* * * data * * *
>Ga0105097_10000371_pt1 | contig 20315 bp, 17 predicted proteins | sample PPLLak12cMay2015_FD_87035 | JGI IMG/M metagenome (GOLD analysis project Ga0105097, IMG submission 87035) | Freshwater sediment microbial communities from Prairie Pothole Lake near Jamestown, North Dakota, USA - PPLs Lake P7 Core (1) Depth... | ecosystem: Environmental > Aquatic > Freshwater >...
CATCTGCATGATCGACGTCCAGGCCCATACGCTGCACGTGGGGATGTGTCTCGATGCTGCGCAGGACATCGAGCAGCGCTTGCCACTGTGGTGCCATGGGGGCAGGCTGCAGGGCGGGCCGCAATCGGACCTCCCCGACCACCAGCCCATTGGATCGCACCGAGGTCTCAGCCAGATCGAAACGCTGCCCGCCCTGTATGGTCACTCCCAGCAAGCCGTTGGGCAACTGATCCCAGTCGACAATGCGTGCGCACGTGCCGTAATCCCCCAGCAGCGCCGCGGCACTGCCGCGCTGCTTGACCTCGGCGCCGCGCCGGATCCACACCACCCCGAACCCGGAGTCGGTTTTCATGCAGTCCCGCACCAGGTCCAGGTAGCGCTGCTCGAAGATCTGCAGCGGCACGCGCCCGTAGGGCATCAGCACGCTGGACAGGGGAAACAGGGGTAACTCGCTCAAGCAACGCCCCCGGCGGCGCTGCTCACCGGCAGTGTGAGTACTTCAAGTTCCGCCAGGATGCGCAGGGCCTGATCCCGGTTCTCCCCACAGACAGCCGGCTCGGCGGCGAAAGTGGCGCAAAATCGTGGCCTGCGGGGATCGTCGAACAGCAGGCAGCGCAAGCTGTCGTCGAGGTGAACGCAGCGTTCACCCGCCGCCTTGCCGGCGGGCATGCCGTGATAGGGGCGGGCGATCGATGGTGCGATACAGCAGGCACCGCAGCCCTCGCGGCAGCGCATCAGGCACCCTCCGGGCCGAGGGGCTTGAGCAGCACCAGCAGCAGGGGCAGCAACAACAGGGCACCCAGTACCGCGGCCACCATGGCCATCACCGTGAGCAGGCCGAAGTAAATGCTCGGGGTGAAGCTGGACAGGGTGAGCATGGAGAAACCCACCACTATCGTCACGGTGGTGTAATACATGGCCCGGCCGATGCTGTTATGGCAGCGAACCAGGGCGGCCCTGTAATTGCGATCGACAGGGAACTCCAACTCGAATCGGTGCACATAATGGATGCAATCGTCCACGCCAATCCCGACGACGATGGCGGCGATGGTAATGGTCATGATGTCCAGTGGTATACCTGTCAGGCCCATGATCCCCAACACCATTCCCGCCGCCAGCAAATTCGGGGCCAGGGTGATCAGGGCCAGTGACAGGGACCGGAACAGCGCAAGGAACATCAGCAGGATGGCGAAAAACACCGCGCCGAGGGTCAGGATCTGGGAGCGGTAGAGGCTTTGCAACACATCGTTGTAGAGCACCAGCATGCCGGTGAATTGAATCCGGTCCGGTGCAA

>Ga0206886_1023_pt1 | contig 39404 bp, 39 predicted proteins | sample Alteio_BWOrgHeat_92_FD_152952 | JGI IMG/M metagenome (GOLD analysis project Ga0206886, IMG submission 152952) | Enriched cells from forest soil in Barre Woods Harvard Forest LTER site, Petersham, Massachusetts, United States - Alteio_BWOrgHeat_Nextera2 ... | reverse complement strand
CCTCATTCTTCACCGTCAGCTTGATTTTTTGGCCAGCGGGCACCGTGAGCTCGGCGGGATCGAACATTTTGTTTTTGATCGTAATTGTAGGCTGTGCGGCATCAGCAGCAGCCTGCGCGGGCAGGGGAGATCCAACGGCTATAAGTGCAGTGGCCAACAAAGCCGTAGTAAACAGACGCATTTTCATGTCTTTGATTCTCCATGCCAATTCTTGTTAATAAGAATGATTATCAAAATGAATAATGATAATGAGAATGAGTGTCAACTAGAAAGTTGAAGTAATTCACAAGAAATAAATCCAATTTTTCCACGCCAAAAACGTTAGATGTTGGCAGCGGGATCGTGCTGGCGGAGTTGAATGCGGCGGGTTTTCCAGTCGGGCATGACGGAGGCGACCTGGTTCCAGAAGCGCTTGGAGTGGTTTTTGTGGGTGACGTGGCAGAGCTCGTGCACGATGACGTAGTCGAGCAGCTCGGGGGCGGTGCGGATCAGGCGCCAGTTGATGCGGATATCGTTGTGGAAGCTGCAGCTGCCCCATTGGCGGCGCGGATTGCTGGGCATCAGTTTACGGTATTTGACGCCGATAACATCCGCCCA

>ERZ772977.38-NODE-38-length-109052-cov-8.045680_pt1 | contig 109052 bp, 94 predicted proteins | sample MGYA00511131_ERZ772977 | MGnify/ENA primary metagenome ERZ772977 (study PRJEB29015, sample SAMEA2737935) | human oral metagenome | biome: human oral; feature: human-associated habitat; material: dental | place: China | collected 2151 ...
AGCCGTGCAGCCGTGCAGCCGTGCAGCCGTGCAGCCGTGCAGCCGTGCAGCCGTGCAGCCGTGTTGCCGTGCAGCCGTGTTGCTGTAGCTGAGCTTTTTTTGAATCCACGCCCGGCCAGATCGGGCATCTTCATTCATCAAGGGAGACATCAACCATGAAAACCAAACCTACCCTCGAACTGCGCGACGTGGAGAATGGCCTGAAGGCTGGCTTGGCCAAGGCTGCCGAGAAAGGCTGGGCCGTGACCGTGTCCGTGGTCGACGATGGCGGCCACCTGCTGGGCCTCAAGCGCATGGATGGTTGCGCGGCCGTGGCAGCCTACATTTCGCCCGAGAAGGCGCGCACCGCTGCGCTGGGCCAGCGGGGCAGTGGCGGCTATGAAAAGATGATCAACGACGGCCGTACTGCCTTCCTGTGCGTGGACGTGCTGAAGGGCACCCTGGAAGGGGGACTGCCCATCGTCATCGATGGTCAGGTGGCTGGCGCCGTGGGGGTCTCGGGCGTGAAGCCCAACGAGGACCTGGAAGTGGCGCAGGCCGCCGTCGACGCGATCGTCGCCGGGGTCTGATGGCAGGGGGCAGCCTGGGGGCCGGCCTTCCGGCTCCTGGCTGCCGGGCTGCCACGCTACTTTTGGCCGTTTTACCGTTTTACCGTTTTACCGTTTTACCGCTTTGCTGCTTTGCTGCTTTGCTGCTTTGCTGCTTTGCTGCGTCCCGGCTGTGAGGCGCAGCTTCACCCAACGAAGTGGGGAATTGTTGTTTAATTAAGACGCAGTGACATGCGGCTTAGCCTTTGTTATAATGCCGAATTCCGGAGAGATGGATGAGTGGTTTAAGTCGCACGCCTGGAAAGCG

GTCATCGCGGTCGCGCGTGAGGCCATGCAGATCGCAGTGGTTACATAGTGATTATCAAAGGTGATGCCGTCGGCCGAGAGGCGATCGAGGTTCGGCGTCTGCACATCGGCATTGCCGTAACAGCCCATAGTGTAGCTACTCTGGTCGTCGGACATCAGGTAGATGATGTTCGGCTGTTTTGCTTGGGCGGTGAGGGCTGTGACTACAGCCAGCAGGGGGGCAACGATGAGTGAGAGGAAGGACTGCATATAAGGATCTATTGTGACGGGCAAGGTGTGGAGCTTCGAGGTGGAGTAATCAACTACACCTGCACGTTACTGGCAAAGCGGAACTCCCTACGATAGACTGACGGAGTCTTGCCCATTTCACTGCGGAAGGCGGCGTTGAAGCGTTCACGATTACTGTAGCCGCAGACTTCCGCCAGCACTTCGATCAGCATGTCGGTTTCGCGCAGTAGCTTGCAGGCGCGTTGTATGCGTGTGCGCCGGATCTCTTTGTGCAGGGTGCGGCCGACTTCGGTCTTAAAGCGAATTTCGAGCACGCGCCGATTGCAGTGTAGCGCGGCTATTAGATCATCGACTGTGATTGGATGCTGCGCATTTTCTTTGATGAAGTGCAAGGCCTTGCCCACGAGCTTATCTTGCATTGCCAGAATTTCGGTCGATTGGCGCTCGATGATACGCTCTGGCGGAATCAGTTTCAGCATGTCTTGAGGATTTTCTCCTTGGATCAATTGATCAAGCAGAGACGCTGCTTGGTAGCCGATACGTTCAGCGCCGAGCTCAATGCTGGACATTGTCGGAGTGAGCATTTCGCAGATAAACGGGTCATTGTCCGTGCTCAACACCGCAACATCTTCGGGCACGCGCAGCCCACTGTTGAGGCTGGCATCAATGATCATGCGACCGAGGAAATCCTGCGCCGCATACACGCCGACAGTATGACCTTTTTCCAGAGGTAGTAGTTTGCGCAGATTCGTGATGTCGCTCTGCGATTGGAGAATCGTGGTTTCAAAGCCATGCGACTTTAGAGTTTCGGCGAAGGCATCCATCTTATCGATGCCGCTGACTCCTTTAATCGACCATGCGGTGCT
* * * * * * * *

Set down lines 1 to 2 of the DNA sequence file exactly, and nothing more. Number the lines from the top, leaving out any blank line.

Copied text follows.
>Ga0105097_10000371_pt1 | contig 20315 bp, 17 predicted proteins | sample PPLLak12cMay2015_FD_87035 | JGI IMG/M metagenome (GOLD analysis project Ga0105097, IMG submission 87035) | Freshwater sediment microbial communities from Prairie Pothole Lake near Jamestown, North Dakota, USA - PPLs Lake P7 Core (1) Depth... | ecosystem: Environmental > Aquatic > Freshwater >...
CATCTGCATGATCGACGTCCAGGCCCATACGCTGCACGTGGGGATGTGTCTCGATGCTGCGCAGGACATCGAGCAGCGCTTGCCACTGTGGTGCCATGGGGGCAGGCTGCAGGGCGGGCCGCAATCGGACCTCCCCGACCACCAGCCCATTGGATCGCACCGAGGTCTCAGCCAGATCGAAACGCTGCCCGCCCTGTATGGTCACTCCCAGCAAGCCGTTGGGCAACTGATCCCAGTCGACAATGCGTGCGCACGTGCCGTAATCCCCCAGCAGCGCCGCGGCACTGCCGCGCTGCTTGACCTCGGCGCCGCGCCGGATCCACACCACCCCGAACCCGGAGTCGGTTTTCATGCAGTCCCGCACCAGGTCCAGGTAGCGCTGCTCGAAGATCTGCAGCGGCACGCGCCCGTAGGGCATCAGCACGCTGGACAGGGGAAACAGGGGTAACTCGCTCAAGCAACGCCCCCGGCGGCGCTGCTCACCGGCAGTGTGAGTACTTCAAGTTCCGCCAGGATGCGCAGGGCCTGATCCCGGTTCTCCCCACAGACAGCCGGCTCGGCGGCGAAAGTGGCGCAAAATCGTGGCCTGCGGGGATCGTCGAACAGCAGGCAGCGCAAGCTGTCGTCGAGGTGAACGCAGCGTTCACCCGCCGCCTTGCCGGCGGGCATGCCGTGATAGGGGCGGGCGATCGATGGTGCGATACAGCAGGCACCGCAGCCCTCGCGGCAGCGCATCAGGCACCCTCCGGGCCGAGGGGCTTGAGCAGCACCAGCAGCAGGGGCAGCAACAACAGGGCACCCAGTACCGCGGCCACCATGGCCATCACCGTGAGCAGGCCGAAGTAAATGCTCGGGGTGAAGCTGGACAGGGTGAGCATGGAGAAACCCACCACTATCGTCACGGTGGTGTAATACATGGCCCGGCCGATGCTGTTATGGCAGCGAACCAGGGCGGCCCTGTAATTGCGATCGACAGGGAACTCCAACTCGAATCGGTGCACATAATGGATGCAATCGTCCACGCCAATCCCGACGACGATGGCGGCGATGGTAATGGTCATGATGTCCAGTGGTATACCTGTCAGGCCCATGATCCCCAACACCATTCCCGCCGCCAGCAAATTCGGGGCCAGGGTGATCAGGGCCAGTGACAGGGACCGGAACAGCGCAAGGAACATCAGCAGGATGGCGAAAAACACCGCGCCGAGGGTCAGGATCTGGGAGCGGTAGAGGCTTTGCAACACATCGTTGTAGAGCACCAGCATGCCGGTGAATTGAATCCGGTCCGGTGCAA